This was harder for me than I thought it would be. I grabbed two abused chisels from a thrift store. I don't have the expensive stones in some of the videos but a shop I'm currently working at had a bench grinder so I watched all the chisel sharpening videos, I went with the one featuring a bench grinder. I finished the sharpening on board mounted 600 grit emery paper.
The one in the video seems much nicer with respect to the stages you can use to balance and guide to the grinding surfaces. I sharpened a thin chisel with a blade thinner than the grinding wheel and one that was thicker. While I didn't fine either easy, I learned a lot for next time. The thinner blade was easier on the wheel than trying to go side-to-side with the thicker chisel. I had a heck of a time trying to grind a straight cutting edge given all the motion. Even with much care it was difficult for me. Even though I used water as a coolant, I still ended up overheating a bit. Anyway, while mine aren't nearly as pretty as those in the videos, they were brought back to a decent blade and worked well on some scrap stock. I hope to use them on some wood windows that have some rot in them soon. Anyway, good exercise for me. Hopefully next time I can make them a bit more pretty.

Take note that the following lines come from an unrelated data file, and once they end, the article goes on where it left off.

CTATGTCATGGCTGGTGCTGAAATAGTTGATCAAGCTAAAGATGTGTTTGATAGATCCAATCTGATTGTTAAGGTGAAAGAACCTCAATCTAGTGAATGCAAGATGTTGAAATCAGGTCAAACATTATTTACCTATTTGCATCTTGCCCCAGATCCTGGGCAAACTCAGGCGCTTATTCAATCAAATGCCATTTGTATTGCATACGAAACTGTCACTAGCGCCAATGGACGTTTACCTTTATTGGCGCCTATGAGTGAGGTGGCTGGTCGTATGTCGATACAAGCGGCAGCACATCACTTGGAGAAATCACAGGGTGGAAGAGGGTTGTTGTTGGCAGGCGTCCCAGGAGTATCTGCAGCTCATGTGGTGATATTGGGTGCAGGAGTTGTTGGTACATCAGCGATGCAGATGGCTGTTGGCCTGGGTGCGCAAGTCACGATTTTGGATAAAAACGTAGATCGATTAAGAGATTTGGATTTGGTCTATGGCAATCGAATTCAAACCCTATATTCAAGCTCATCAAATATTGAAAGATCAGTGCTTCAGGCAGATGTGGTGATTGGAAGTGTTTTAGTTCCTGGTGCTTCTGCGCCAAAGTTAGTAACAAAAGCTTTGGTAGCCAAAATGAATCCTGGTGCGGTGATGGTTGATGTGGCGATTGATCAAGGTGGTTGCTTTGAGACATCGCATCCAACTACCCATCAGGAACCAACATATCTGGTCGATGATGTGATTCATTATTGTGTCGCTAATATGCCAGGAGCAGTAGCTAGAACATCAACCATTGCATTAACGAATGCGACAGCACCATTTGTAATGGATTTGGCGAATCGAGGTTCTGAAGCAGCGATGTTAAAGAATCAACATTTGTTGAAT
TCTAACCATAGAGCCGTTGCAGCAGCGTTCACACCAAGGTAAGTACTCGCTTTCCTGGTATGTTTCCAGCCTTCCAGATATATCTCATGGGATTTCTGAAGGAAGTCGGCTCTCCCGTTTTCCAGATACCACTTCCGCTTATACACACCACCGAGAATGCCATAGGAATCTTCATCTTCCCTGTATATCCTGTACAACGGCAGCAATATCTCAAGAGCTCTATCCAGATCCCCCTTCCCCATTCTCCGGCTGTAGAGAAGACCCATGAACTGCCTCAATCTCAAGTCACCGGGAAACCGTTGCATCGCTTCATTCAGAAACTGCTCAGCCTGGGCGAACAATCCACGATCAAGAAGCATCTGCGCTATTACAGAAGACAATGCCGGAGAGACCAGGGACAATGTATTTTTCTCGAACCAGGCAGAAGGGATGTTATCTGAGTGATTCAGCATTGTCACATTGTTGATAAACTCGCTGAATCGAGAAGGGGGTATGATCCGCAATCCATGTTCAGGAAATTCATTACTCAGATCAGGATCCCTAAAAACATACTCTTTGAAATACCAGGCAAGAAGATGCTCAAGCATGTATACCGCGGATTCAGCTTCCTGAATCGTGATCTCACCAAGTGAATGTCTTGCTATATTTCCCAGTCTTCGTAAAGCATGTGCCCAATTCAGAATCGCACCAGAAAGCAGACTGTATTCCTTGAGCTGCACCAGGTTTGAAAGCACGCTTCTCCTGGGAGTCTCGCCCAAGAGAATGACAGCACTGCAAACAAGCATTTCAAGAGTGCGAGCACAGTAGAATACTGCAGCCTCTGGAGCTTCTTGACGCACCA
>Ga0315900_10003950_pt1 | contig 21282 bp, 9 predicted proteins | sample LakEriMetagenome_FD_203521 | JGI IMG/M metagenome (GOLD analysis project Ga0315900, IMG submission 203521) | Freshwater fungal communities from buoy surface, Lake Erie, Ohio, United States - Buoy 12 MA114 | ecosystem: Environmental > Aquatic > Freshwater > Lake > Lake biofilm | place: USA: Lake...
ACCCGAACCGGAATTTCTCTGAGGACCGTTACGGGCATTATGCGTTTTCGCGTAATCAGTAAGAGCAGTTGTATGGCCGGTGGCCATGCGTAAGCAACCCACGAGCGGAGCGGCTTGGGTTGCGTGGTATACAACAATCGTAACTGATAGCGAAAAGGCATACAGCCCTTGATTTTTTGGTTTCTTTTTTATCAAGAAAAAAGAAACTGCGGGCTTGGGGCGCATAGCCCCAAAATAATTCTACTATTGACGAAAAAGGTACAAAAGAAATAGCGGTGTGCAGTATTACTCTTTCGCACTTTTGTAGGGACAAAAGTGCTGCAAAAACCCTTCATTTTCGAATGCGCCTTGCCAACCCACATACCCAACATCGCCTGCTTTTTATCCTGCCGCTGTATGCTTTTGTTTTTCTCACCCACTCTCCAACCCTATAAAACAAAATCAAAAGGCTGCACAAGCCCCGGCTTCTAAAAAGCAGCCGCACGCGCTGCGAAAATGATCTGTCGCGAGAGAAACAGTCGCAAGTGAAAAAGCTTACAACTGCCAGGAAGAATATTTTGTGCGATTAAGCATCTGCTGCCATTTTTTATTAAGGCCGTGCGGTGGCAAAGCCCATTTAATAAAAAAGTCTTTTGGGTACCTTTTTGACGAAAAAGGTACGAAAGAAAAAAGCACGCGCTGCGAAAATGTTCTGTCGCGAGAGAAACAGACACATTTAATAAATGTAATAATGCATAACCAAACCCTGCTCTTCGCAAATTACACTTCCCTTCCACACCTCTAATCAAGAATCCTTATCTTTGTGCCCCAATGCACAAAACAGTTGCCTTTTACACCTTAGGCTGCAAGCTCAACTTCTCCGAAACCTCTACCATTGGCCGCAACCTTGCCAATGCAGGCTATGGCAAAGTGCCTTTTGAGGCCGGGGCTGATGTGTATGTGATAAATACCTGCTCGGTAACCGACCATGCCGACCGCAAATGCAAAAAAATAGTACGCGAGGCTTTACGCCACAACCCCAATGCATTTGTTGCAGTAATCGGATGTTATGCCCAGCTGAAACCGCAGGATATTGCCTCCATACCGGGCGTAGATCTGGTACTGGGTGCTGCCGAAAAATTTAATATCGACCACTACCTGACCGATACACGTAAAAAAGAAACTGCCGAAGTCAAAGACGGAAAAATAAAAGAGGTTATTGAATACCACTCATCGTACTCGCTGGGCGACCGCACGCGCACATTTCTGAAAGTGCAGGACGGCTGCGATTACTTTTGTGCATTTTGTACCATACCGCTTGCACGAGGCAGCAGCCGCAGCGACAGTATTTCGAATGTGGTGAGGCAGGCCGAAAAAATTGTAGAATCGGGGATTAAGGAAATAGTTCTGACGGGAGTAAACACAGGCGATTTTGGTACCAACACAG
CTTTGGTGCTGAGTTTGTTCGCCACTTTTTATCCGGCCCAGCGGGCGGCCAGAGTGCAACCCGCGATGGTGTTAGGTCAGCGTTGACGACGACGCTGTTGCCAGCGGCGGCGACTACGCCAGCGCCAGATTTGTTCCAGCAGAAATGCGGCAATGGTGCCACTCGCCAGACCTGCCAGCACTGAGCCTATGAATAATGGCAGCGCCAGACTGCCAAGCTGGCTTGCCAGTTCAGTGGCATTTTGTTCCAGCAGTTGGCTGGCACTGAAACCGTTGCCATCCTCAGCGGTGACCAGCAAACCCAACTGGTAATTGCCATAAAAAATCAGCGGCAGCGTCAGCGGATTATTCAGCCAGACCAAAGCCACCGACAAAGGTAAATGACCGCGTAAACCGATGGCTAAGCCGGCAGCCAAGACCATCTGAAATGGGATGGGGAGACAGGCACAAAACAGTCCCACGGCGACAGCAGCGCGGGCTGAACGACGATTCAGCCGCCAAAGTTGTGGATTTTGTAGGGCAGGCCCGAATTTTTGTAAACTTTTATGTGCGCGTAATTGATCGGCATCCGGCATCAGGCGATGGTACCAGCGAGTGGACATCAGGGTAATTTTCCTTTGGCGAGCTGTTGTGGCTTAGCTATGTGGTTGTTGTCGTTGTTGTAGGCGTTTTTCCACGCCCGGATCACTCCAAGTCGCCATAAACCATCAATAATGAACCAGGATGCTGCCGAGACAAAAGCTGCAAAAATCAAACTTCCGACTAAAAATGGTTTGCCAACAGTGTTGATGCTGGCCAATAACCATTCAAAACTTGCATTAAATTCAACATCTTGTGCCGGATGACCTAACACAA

"Si hortum in bibliotheca habes, nihil deerit." [If you have a garden and a library, you have everything you need] Marcus Tullius Cicero in Ad Familiares IX, 4, to Varro.